The first point is to try to obtain some method by which people do not merely have pieces of paper presented to them, but that some effort is made on behalf of the state to ensure that they have assimilated the information as it affects them.

Secondly, I am anxious about the bias of the information. The noble Lord, Lord Stoddart of Swindon, suggested that some marriage counsellors are not so much about marriage counselling as about preparing the way for divorce. I think that is a summary of what he said. My understanding is that marriage counselling has a high success rate. I believe, as my noble friend the Duke of Norfolk said, that some 25 per cent. or so of those who are separated at the time of going to counselling are reconciled some six months later, and of those who are still together at the time of going to marital counselling, the majority stay together. That is an important fact. In a sense they have attended earlier in the deterioration of their relationship than the first group, and it would not be surprising that the rate of success is greater. I believe that the earlier the service is available, the better. That is why, like my noble friend the Duke of Norfolk, I attach a good deal of importance to the preparation for marriage, which is referred to later.

The next thing I feel about the sessions is that there should be no bias between the different types of service that may be available. The noble and learned Lord, Lord Archer of Sandwell, referred to legal advice. Legal advice is one of the services about which I would wish information to be available. I also wish information about mediation and marriage counselling to be made available.

One cannot be certain that if one goes to a mediator one will receive a completely objective view about what the lawyer can do. If one goes to a lawyer it is just
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possible that one might not have as full an appreciation as otherwise of what a mediator could do for one without the help of a lawyer. Therefore I thought that if possible I would like the people who offer the services to be able to present them in the information session. I used the word "session" in the sense that more than one interest would be presenting information.

I want unbiased information on the whole range of services available to be given effectively to anyone who is thinking of starting a divorce process. Those are my requirements. What is the best way of achieving them? I think the best way is to try to find out in trials what could be done. Some people may be willing to attend an open session with a number of people. Others would not. It is a question of what is the best method. That is what I want to pilot. My present view is that the Bill, with its new provisions, should not come into force until the pilots are concluded. Obviously I am open to persuasion as the Bill proceeds, but the information session is so fundamental to the whole idea that it is wise to have it in place, with the proper regulations, before the grounds of divorce set out in the Bill become effective law.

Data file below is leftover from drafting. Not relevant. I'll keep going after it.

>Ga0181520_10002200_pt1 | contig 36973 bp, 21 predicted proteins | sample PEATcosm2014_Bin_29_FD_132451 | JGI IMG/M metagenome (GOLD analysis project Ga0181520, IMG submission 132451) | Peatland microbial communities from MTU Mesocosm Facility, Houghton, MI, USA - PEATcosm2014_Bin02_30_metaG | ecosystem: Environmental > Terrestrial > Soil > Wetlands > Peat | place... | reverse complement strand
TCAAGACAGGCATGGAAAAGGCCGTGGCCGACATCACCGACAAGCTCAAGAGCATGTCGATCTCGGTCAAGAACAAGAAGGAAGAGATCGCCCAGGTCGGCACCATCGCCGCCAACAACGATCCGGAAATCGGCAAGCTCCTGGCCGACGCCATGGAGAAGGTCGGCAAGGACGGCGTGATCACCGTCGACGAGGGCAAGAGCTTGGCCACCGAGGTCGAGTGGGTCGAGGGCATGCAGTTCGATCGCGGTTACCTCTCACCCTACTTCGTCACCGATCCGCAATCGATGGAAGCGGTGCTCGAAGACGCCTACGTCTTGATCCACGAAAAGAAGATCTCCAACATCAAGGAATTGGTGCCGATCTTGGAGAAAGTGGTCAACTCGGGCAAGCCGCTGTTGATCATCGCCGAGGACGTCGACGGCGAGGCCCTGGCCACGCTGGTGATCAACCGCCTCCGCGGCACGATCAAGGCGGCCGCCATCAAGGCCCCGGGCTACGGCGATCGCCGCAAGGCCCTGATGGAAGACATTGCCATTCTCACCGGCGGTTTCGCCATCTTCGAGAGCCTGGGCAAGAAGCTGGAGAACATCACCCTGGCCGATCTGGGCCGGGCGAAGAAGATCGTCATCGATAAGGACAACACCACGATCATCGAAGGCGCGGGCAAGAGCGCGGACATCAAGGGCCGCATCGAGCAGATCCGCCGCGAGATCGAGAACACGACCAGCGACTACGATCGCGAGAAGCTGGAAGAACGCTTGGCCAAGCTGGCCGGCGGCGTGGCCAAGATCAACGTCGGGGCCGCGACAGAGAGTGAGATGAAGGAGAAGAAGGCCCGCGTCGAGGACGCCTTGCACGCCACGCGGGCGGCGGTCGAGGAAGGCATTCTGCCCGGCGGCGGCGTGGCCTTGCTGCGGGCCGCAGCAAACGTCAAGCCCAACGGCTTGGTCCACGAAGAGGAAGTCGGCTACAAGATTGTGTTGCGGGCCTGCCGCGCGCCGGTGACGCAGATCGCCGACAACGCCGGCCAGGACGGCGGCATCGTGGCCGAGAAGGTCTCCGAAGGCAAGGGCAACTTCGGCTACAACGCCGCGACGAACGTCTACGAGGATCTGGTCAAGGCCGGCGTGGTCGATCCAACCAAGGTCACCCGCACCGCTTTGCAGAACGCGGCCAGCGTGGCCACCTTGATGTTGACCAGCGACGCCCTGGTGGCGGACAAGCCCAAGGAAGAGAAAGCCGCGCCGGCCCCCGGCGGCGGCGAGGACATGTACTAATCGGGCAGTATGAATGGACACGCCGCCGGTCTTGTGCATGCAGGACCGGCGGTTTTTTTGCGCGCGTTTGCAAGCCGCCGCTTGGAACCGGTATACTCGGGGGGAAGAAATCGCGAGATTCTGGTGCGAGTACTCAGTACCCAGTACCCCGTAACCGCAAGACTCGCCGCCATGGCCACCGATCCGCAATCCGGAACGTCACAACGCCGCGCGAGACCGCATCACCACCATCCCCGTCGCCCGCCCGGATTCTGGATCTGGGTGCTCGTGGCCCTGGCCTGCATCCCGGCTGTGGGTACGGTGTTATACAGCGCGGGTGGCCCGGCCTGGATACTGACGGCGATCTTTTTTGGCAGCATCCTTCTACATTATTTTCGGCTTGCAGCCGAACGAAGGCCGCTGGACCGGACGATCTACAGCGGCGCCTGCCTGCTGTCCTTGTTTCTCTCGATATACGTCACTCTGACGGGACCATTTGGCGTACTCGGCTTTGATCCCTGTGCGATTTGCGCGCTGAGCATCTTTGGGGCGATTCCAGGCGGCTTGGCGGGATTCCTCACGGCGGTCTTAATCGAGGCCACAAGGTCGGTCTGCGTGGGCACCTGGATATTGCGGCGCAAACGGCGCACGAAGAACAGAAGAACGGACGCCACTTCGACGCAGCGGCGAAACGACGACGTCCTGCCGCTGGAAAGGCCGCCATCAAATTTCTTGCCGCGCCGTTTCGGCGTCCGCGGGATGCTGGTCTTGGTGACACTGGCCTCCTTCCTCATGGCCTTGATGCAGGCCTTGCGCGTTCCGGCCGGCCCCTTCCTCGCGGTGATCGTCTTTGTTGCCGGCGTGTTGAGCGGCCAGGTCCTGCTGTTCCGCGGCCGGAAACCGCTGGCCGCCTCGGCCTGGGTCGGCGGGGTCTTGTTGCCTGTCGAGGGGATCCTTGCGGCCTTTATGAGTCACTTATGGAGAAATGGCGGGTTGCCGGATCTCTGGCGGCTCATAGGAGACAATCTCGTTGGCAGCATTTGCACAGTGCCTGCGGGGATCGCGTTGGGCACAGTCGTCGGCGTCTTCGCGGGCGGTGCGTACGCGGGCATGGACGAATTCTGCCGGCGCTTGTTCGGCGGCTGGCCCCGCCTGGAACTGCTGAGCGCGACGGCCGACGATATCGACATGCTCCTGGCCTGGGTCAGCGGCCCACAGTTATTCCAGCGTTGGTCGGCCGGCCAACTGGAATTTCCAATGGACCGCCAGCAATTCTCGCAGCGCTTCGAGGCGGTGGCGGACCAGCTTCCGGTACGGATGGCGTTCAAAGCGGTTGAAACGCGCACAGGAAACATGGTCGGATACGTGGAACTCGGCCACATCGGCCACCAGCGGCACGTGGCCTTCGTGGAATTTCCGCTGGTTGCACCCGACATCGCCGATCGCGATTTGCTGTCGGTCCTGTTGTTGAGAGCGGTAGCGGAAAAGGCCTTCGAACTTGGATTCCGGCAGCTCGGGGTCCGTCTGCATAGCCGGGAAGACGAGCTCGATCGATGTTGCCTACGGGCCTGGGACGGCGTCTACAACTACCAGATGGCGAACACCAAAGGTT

I am anxious to secure a phrase in the Bill which emphasises the importance of those provisions of information; the need that they should be effective; and one which still gives me reasonable flexibility to try as many different models as possible. It is fair to say that a regulation-making power is always looked upon carefully by Members of this place. I am anxious not to open it too widely. On the other hand, I believe that what I have said are the essential qualifications—whatever words the Committee might think appropriate—should be considered.

I am loath to depart from "information session", for the reasons I have just given. It may be that we could devise alternatives if the Lord Chancellor were satisfied that in given circumstances they were as effective as face-to-face sessions. Obviously there are some people who might be unable to attend a face-to-face session. Regulations would have to deal with the special circumstances of the housebound and people of that sort who might be in a difficulty. It is the essential quality, the essential nature, of what is in issue that I wish to set before your Lordships. I also attach a good deal of importance to confidentiality. In many cases, the last thing that a person wishing to repair his or her marriage will wish to disclose is that it is in difficulty. Therefore, for some, confidentiality of the information might be important.

I have the impression that a video presentation may be a useful way of presenting the matter to many people, having regard to the extent to which such visual means of communication are used today. That is what I want to try, and I wish to give people the chance to ask questions but not about their own particular circumstances. The last thing on earth that I want the information sessions to do is to pry into the circumstances of the individual who attends, except in so far as he or she wishes to ask about the nature of the services. That kind of discussion will take place at the taking up of the appropriate services. The information
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sessions are intended to be preliminary. That is what I have in mind, and the wording that I have used is designed to encapsulate that. If Members of the Committee can improve on it while still giving the essential quality to the efforts that I have indicated, I shall be happy to consider it.